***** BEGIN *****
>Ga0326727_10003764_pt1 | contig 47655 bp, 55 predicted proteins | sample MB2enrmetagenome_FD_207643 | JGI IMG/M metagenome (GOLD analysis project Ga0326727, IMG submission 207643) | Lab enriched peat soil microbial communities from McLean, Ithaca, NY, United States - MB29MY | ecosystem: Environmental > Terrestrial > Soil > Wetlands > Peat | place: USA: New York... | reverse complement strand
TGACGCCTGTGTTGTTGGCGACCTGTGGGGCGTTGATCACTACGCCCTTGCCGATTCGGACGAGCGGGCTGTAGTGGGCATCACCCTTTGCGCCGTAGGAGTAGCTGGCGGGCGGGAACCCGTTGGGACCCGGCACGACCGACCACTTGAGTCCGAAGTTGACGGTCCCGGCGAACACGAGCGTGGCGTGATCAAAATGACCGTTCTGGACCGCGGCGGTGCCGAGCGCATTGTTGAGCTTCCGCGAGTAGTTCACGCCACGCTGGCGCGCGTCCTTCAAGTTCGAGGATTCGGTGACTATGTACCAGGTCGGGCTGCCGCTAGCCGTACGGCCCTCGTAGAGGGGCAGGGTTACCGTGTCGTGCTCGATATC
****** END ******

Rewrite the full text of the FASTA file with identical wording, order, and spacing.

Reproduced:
>Ga0326727_10003764_pt1 | contig 47655 bp, 55 predicted proteins | sample MB2enrmetagenome_FD_207643 | JGI IMG/M metagenome (GOLD analysis project Ga0326727, IMG submission 207643) | Lab enriched peat soil microbial communities from McLean, Ithaca, NY, United States - MB29MY | ecosystem: Environmental > Terrestrial > Soil > Wetlands > Peat | place: USA: New York... | reverse complement strand
TGACGCCTGTGTTGTTGGCGACCTGTGGGGCGTTGATCACTACGCCCTTGCCGATTCGGACGAGCGGGCTGTAGTGGGCATCACCCTTTGCGCCGTAGGAGTAGCTGGCGGGCGGGAACCCGTTGGGACCCGGCACGACCGACCACTTGAGTCCGAAGTTGACGGTCCCGGCGAACACGAGCGTGGCGTGATCAAAATGACCGTTCTGGACCGCGGCGGTGCCGAGCGCATTGTTGAGCTTCCGCGAGTAGTTCACGCCACGCTGGCGCGCGTCCTTCAAGTTCGAGGATTCGGTGACTATGTACCAGGTCGGGCTGCCGCTAGCCGTACGGCCCTCGTAGAGGGGCAGGGTTACCGTGTCGTGCTCGATATC